This Friday night, April 19, is the first night of the Jewish holiday of Passover, an eight day long festival holiday commemorating the Jews’ exodus from Egypt. Because the date of the holiday is based on the Jewish calendar, its date on the Gregorian calendar shifts but is typically in March or April.
“Passover marks the inception of the Jewish people as a nation, bound by a shared historical past–the liberation from slavery in Egypt–rather than as simply a tribal entity,” explained the campus rabbi, Rabbi Dena Bodian.
For students who have never celebrated Passover with their family, like Hillel member Marin Moore ’22, this year celebrating at Wellesley will be especially meaningful.
“I’ve never done Passover with my family before, so for me this year it’s really a learning experience and really cultural and religious and very spiritual,” she said. “For me I really like Judaism’s embodiment of religion and I think that Passover is a good example of that because it’s not an everyday thing. You not only remember where you came from but go through what they went through.” For Moore and other students, this is a chance to get to better understand a holiday they may have heard about for years.
“For me, it’s something that my friends always did that I was never part of so this year I’m really looking forward to it. I think it will be kind of hard but really fun.”
Of the traditions related to Passover, one of the most beloved and widely celebrated is the passover seder, the traditional meal and retelling of the Passover story. This can take place on the first night or the first two nights of the holiday, according to one’s family customs.
“The Passover seder, a ritualized meal which re-enacts the experience of liberation, is both intimate (usually held in people’s homes), yet one of the most accessible of Jewish rites,” Moore continued. “We are commanded to see ourselves as if we had personally been part of the exodus, so Passover practices change over time and location. In America, the seder is the most attended event of any Jewish practice. This year, the Wellesley Jewish community encourages everyone to join us on Friday, April 19 at 6 PM in the Multifaith Center to experience Passover for themselves.”
The Wellesley dining halls typically have matzo available for sandwiches and may or may not have other grain-free dishes, but for students who want more options, Wellesley’s kosher kitchen will have food available.
“For those who wish to observe Passover dietary laws for the full eight days of the holiday, the kosher kitchen on the 3rd floor of Billings will be fully stocked,” said Rabbi Bodian. These rules vary from region to region but often include avoiding anything leavened, such as breads and other baked goods. Some families, depending on where they are from, have other rules about what they can and can’t eat including legumes, corn and other things.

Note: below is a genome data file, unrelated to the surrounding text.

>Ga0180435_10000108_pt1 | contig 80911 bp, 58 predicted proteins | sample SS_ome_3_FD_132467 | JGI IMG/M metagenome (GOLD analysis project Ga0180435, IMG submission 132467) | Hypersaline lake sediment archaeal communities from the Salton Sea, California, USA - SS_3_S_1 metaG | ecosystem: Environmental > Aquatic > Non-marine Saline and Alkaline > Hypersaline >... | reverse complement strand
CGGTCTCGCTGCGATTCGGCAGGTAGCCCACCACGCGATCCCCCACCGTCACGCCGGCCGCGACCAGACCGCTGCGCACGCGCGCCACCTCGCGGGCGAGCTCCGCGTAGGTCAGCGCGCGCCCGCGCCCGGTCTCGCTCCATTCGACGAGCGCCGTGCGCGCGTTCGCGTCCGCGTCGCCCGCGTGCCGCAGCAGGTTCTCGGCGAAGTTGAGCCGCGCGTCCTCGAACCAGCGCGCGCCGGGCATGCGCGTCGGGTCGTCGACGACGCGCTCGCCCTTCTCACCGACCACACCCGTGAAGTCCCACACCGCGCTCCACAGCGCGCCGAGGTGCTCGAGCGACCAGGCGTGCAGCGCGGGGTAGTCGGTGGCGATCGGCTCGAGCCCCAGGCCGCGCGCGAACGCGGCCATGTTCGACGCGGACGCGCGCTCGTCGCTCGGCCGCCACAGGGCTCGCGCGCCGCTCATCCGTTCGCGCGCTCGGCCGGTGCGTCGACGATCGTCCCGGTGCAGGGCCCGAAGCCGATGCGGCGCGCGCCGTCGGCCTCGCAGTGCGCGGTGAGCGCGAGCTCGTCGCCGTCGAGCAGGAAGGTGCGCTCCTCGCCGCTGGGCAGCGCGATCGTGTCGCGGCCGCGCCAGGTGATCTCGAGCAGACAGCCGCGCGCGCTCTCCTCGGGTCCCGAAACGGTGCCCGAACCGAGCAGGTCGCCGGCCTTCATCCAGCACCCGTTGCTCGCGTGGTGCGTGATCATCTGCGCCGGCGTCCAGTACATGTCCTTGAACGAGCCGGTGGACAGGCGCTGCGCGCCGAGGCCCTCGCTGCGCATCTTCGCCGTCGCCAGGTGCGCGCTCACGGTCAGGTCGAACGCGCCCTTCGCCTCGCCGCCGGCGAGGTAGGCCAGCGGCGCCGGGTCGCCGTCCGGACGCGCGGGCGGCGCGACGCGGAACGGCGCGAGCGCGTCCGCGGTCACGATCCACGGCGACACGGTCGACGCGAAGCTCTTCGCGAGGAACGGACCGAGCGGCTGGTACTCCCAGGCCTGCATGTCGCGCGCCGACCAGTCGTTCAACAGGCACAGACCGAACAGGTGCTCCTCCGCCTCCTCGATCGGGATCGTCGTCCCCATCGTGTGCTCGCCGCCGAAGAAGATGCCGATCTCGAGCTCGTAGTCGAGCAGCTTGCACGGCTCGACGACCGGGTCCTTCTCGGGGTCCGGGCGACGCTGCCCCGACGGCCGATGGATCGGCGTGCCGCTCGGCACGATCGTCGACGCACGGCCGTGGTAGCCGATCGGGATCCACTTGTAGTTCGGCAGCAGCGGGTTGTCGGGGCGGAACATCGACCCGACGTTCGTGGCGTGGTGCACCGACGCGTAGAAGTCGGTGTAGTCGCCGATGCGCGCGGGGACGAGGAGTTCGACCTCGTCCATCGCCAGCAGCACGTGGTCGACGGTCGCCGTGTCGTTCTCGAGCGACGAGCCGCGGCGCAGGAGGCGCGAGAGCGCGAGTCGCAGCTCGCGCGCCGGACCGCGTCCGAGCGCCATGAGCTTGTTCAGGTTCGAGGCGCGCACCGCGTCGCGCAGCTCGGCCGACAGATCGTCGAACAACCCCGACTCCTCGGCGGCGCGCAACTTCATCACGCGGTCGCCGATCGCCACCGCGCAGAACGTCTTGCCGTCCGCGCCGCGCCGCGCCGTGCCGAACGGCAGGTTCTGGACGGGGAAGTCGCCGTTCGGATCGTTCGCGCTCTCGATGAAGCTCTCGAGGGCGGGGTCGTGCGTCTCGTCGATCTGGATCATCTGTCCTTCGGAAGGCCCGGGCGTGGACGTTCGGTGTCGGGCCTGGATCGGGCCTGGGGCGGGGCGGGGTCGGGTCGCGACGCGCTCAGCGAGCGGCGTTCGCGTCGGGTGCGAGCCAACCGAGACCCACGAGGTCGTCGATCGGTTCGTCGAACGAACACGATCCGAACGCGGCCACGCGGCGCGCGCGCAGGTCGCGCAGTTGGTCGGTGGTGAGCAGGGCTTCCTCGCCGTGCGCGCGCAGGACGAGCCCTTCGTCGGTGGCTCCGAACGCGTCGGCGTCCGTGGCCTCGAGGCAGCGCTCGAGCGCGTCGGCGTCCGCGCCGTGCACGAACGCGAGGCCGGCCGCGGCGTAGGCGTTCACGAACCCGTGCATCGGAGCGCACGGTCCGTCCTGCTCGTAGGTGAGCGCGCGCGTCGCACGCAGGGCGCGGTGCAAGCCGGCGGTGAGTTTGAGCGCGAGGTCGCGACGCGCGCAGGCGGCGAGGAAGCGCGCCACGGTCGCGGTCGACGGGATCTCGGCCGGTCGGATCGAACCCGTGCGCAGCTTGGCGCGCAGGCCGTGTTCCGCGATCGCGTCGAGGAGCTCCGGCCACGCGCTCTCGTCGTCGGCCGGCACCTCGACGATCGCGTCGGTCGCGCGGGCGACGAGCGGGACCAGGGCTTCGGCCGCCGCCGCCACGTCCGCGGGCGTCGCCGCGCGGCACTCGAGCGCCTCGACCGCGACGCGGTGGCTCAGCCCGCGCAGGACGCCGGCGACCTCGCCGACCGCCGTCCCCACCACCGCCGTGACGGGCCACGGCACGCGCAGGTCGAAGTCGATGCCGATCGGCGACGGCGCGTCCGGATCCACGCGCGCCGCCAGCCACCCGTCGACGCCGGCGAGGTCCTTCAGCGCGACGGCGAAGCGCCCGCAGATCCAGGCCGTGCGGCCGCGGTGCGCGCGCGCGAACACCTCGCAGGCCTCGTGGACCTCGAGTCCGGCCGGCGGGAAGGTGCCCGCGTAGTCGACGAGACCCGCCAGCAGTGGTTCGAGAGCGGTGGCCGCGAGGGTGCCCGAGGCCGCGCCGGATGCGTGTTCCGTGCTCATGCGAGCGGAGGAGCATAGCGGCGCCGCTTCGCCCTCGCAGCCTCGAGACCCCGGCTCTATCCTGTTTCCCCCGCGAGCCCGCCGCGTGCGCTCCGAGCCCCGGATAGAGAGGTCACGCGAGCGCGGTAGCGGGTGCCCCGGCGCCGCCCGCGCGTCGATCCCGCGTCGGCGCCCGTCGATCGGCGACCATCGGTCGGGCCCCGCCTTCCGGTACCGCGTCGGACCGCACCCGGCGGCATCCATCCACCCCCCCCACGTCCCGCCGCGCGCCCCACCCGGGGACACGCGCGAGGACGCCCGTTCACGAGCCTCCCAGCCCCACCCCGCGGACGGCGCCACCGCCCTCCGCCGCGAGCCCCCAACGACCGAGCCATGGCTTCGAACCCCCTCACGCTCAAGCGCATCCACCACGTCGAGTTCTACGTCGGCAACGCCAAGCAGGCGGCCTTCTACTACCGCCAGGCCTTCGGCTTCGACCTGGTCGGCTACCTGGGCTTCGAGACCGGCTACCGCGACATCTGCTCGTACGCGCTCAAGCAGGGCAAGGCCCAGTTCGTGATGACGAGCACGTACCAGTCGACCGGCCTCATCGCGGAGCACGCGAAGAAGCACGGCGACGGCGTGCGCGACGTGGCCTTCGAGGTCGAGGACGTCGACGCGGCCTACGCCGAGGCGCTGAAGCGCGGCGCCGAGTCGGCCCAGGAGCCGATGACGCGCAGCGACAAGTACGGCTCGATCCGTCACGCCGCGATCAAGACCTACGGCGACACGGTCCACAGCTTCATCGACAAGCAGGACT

In addition to the Seders and a fully stocked cabinet and fridge, dinners will be catered by a local kosher company.
Miriam McNerney ’21, a student leader within the Jewish community on campus, says that anyone can come to these meals or use the kitchen regardless of previous involvement in Jewish life on campus.
“There will be Kosher-for-Passover food in the Jewish Students Lounge everyday of Passover. Anyone is welcome to drop by without an RSVP. Dinners will include hot catered food, and we’ll have leftovers as well as lots of food stocked in the Kosher kitchen for lunch and dinner. It’s a great time to socialize with other Jewish students, even if you haven’t come to Hillel before.”
According to Moore, keeping up with the Passover traditions would be very difficult without these resources in the kosher kitchen.
“I think it would be a lot harder without having Kosher-for-Passover food. I have some Kosher-for-Passover snacks and matzoh and things in my room, but it wouldn’t be easy. Having easily accessible food and knowing that it’s Kosher-for-Passover and that you’ll be surrounded by people who are also eating kosher for Passover is really nice. It’s nice knowing that there will be a place where no one is eating the food I can’t eat, and also that there’s food for me available, and that it’ll be good food, too.”
To experience Passover for yourself, everyone is welcome to the campus-wide seder on Friday, April 19 at 6 PM in the Multifaith Center.